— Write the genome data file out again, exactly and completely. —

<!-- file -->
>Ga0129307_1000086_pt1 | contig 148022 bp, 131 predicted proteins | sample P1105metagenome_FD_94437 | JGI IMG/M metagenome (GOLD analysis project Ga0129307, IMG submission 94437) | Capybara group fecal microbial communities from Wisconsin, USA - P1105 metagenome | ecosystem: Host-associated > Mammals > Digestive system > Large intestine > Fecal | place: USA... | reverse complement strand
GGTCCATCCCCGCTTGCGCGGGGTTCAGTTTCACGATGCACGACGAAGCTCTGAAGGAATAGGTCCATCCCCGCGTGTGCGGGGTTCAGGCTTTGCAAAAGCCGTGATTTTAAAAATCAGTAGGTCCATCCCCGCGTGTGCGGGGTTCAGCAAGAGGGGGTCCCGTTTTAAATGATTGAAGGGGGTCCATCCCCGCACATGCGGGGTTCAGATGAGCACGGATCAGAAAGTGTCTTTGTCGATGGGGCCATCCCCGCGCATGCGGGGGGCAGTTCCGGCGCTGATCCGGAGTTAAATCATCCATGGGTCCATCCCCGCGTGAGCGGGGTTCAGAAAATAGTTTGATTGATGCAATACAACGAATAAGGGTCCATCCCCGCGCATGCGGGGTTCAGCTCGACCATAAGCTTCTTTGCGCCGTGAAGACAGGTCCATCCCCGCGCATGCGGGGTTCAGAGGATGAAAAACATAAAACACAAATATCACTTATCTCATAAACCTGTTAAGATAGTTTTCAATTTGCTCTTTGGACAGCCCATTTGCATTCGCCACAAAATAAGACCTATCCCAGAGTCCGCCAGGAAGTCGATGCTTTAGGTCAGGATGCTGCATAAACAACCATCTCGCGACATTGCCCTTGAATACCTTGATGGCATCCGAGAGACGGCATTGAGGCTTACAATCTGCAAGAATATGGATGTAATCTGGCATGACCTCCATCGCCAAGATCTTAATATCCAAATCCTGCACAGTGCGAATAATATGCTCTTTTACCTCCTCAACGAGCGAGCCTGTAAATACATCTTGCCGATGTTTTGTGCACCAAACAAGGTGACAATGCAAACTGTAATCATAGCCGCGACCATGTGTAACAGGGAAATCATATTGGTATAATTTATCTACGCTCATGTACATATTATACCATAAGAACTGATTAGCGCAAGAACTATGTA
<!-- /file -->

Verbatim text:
>Ga0129307_1000086_pt1 | contig 148022 bp, 131 predicted proteins | sample P1105metagenome_FD_94437 | JGI IMG/M metagenome (GOLD analysis project Ga0129307, IMG submission 94437) | Capybara group fecal microbial communities from Wisconsin, USA - P1105 metagenome | ecosystem: Host-associated > Mammals > Digestive system > Large intestine > Fecal | place: USA... | reverse complement strand
GGTCCATCCCCGCTTGCGCGGGGTTCAGTTTCACGATGCACGACGAAGCTCTGAAGGAATAGGTCCATCCCCGCGTGTGCGGGGTTCAGGCTTTGCAAAAGCCGTGATTTTAAAAATCAGTAGGTCCATCCCCGCGTGTGCGGGGTTCAGCAAGAGGGGGTCCCGTTTTAAATGATTGAAGGGGGTCCATCCCCGCACATGCGGGGTTCAGATGAGCACGGATCAGAAAGTGTCTTTGTCGATGGGGCCATCCCCGCGCATGCGGGGGGCAGTTCCGGCGCTGATCCGGAGTTAAATCATCCATGGGTCCATCCCCGCGTGAGCGGGGTTCAGAAAATAGTTTGATTGATGCAATACAACGAATAAGGGTCCATCCCCGCGCATGCGGGGTTCAGCTCGACCATAAGCTTCTTTGCGCCGTGAAGACAGGTCCATCCCCGCGCATGCGGGGTTCAGAGGATGAAAAACATAAAACACAAATATCACTTATCTCATAAACCTGTTAAGATAGTTTTCAATTTGCTCTTTGGACAGCCCATTTGCATTCGCCACAAAATAAGACCTATCCCAGAGTCCGCCAGGAAGTCGATGCTTTAGGTCAGGATGCTGCATAAACAACCATCTCGCGACATTGCCCTTGAATACCTTGATGGCATCCGAGAGACGGCATTGAGGCTTACAATCTGCAAGAATATGGATGTAATCTGGCATGACCTCCATCGCCAAGATCTTAATATCCAAATCCTGCACAGTGCGAATAATATGCTCTTTTACCTCCTCAACGAGCGAGCCTGTAAATACATCTTGCCGATGTTTTGTGCACCAAACAAGGTGACAATGCAAACTGTAATCATAGCCGCGACCATGTGTAACAGGGAAATCATATTGGTATAATTTATCTACGCTCATGTACATATTATACCATAAGAACTGATTAGCGCAAGAACTATGTA